Prime Minister Imran Khan travelled to Pakistani Kashmir on Wednesday where he was expected to issue a fresh challenge to India over its recent power-play which has sent tensions between the nuclear-armed neighbors soaring.
His visit to mark the country’s Independence Day comes more than a week after Indian Prime Minister Narendra Modi delivered a surprise executive decree to strip its portion of the Muslim-majority Himalayan region of its special status.
In the wake of the move, Pakistan has launched a diplomatic offensive aimed at reversing the order and formally asked the United Nations Security Council late Tuesday to hold an emergency session to address India’s “illegal actions.”
Pakistan has also expelled the Indian ambassador, halted bilateral trade and suspended cross-border transport services, however, analysts said the actions were unlikely to move Delhi.
The Indian part of the picturesque Himalayan state has been under lockdown for over a week with tens of thousands of troop reinforcements deployed to the main city of Srinagar and other towns and villages, with a curfew enforced across the region and phone and internet lines cut to quell potential unrest.
Indian authorities vowed to reduce the restrictions on freedom of movement in their portion of Kashmir following the country’s own Independence Day celebrations on Thursday.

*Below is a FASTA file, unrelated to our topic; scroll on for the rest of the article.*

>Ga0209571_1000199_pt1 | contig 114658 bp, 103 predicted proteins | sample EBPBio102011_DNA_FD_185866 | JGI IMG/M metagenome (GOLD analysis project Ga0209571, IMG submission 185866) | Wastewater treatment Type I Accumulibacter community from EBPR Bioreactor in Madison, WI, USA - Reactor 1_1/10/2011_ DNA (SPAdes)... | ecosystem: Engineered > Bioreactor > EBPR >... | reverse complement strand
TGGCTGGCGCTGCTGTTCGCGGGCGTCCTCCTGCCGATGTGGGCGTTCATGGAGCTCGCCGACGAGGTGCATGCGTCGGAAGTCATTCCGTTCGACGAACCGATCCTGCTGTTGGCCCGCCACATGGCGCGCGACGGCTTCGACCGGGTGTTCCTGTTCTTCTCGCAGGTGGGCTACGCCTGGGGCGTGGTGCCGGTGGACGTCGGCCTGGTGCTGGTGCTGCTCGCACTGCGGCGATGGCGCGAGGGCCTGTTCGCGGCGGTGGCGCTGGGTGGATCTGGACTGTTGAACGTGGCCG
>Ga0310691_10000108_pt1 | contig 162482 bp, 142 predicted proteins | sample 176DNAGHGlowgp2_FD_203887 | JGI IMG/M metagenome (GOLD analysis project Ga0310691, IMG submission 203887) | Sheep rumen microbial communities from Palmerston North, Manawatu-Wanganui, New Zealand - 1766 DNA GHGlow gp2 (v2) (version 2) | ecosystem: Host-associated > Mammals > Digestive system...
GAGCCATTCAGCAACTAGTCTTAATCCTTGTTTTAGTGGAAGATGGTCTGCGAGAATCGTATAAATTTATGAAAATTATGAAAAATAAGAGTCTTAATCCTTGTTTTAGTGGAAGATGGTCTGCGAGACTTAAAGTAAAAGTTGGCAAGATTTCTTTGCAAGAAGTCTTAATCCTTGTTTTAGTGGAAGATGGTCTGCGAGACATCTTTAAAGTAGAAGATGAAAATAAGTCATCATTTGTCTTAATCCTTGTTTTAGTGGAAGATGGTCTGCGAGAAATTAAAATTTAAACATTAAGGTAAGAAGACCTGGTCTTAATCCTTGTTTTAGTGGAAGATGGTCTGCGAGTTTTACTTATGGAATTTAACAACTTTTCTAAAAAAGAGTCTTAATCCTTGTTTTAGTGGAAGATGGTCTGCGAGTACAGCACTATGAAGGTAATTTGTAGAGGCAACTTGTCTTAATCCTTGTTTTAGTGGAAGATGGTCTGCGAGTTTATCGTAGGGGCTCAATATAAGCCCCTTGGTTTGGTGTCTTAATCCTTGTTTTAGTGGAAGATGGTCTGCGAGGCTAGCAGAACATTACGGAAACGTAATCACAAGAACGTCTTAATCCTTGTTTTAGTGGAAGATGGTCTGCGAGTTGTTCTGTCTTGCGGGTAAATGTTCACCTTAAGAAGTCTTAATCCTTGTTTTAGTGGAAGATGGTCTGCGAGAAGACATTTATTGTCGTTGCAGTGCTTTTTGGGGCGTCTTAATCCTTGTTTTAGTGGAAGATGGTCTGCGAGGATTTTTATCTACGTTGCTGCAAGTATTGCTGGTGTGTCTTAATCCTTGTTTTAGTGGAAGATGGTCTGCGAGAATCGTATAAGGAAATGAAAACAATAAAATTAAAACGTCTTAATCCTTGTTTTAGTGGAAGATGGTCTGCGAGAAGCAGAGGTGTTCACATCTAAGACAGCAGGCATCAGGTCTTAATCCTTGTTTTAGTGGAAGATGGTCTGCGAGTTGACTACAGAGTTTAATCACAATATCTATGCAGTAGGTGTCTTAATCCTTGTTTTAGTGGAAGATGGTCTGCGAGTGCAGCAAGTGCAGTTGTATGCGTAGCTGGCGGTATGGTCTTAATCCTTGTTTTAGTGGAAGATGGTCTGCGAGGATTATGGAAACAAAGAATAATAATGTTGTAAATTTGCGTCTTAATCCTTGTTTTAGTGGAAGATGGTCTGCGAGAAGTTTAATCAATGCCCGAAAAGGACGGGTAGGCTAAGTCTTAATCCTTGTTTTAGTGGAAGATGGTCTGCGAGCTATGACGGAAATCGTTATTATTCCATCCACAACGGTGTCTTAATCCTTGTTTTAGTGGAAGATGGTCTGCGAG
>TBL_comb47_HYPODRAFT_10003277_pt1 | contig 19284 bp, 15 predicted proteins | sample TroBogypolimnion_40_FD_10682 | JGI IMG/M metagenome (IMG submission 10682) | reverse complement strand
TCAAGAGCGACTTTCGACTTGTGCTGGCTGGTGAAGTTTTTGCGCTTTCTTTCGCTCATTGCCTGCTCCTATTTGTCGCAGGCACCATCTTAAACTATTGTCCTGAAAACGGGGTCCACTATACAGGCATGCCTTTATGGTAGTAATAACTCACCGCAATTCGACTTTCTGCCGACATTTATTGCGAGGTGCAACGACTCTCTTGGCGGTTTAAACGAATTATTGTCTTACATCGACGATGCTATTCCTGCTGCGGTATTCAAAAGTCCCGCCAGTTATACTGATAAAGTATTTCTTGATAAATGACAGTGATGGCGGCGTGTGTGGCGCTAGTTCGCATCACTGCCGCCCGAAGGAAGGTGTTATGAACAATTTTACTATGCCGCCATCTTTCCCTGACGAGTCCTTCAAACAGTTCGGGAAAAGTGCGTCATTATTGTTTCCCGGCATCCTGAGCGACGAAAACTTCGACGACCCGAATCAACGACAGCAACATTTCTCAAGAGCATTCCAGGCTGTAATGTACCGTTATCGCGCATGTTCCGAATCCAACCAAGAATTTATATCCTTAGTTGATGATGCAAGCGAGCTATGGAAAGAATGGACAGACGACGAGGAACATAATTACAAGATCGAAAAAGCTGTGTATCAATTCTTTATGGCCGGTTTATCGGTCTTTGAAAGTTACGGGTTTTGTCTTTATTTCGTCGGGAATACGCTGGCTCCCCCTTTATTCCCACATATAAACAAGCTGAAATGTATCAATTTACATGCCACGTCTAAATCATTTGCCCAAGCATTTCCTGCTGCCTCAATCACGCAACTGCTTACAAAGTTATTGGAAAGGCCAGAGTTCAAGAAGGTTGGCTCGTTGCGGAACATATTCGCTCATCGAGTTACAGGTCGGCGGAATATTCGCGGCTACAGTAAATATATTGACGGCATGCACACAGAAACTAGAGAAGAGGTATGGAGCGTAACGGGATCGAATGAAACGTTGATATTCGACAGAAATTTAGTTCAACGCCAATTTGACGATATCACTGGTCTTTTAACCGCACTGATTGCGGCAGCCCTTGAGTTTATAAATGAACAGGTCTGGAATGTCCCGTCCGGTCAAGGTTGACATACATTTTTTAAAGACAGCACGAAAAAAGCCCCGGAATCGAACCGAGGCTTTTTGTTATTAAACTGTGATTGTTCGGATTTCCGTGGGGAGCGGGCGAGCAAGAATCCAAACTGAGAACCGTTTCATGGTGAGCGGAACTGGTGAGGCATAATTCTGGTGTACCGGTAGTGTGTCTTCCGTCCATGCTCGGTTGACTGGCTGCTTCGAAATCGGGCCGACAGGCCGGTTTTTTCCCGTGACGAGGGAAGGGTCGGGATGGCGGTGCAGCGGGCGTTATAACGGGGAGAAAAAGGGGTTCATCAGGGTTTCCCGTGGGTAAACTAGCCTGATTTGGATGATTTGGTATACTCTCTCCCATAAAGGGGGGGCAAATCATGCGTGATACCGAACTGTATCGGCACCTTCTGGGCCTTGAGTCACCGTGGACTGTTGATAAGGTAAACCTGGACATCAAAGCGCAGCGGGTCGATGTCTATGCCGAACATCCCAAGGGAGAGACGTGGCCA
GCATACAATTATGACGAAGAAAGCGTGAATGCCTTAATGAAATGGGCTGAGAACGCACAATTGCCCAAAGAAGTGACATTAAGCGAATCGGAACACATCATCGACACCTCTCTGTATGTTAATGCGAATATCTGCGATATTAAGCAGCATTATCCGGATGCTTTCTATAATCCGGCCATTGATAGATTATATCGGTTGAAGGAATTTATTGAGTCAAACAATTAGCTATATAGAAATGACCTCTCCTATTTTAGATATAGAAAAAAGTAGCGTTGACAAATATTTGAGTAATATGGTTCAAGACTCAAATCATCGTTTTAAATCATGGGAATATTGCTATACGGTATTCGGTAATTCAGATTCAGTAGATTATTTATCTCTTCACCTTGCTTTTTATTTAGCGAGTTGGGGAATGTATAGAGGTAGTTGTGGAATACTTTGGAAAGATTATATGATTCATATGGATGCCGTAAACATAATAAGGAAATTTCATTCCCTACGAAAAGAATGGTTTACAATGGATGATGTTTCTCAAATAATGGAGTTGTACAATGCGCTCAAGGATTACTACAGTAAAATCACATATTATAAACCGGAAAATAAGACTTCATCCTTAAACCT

Earlier this week Khan lambasted the international community for failing to challenge India and said turning a blind eye to the spread of Indian Hindu nationalism was the same as appeasing Hitler.
As tensions simmered with India, Pakistan moved ahead with independence celebrations which began at the stroke of midnight with firework shows lighting up the skies in major cities, where residents jammed the streets waving the national flag from their cars and motorcycles.
In August 1947 the British Raj was dismantled with the subcontinent divided into two independent states -- Hindu-majority India and Muslim-majority Pakistan.
Millions were uprooted in one of the largest mass migrations in history, with experts estimating at least one million died in the communal violence unleashed by partition that continues to haunt the subcontinent to this day.